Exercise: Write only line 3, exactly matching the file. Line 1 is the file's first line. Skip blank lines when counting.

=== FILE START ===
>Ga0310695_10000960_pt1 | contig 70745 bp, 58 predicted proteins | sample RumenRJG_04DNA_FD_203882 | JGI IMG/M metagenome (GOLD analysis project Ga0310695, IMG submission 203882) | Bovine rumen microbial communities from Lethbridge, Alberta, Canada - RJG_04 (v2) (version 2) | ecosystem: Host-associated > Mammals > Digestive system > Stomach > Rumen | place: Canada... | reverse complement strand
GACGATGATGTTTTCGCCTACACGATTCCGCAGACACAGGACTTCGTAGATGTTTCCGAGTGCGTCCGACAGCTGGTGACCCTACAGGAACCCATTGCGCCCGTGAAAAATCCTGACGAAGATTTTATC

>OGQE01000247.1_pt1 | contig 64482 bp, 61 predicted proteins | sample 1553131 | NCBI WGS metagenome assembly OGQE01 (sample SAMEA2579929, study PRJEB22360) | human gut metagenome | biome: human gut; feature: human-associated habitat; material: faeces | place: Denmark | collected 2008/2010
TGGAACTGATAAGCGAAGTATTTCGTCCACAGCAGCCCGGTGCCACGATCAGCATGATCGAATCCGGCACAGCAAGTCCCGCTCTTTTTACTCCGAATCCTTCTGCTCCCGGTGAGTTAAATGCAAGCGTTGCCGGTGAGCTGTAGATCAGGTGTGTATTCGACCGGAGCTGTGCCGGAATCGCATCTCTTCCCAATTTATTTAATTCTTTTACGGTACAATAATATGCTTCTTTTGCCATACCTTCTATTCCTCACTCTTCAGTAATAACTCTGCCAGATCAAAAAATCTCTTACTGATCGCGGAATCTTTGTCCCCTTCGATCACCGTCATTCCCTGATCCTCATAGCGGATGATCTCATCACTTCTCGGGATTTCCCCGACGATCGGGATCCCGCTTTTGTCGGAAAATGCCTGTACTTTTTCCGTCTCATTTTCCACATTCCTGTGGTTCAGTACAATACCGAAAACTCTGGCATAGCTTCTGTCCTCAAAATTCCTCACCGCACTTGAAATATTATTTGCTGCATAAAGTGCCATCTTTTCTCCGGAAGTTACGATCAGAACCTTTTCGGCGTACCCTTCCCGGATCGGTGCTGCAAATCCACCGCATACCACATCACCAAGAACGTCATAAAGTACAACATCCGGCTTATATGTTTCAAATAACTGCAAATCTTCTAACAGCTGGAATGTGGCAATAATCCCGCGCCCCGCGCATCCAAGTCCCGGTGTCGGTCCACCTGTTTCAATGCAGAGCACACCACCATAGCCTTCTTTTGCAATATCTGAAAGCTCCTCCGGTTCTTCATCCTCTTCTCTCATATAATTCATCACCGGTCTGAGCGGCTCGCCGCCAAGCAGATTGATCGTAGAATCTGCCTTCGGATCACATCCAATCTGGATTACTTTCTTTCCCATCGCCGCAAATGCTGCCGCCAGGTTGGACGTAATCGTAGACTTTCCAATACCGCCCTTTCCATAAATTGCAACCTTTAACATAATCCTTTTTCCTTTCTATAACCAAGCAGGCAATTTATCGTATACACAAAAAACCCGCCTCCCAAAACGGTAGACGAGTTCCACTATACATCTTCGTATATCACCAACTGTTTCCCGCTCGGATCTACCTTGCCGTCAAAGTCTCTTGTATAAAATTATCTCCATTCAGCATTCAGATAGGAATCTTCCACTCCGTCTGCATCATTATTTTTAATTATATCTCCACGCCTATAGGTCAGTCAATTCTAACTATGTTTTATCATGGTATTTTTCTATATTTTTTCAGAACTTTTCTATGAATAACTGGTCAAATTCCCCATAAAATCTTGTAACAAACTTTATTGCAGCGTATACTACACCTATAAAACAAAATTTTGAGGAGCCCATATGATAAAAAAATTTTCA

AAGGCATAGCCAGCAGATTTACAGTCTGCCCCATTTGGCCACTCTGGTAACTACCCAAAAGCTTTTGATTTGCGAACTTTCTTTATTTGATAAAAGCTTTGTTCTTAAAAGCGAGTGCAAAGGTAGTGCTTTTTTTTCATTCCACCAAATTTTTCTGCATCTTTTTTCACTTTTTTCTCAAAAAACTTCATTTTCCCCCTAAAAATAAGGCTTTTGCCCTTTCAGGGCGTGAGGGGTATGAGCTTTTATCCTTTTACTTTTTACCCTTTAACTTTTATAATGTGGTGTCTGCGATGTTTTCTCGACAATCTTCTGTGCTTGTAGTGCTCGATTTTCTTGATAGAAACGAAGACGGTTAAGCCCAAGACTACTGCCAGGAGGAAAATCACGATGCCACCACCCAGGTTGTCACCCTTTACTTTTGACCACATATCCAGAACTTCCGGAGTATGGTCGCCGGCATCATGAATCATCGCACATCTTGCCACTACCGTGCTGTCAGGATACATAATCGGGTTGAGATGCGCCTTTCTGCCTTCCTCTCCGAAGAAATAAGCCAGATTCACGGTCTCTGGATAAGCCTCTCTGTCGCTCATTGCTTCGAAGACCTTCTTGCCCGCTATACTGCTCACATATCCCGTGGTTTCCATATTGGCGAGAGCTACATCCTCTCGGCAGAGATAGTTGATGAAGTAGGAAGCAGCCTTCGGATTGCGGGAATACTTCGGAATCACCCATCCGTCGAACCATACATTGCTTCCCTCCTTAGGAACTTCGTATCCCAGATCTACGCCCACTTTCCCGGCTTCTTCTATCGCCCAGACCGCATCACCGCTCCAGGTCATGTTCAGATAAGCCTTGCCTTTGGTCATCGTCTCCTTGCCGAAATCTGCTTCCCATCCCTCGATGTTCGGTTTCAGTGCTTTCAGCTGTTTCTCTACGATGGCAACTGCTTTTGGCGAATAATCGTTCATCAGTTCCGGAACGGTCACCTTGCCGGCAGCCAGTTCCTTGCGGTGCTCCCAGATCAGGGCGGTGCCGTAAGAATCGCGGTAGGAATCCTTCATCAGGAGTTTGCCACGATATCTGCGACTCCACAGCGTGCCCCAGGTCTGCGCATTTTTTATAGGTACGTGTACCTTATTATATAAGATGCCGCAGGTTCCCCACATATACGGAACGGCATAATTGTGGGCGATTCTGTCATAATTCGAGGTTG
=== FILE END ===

>OGQE01000247.1_pt1 | contig 64482 bp, 61 predicted proteins | sample 1553131 | NCBI WGS metagenome assembly OGQE01 (sample SAMEA2579929, study PRJEB22360) | human gut metagenome | biome: human gut; feature: human-associated habitat; material: faeces | place: Denmark | collected 2008/2010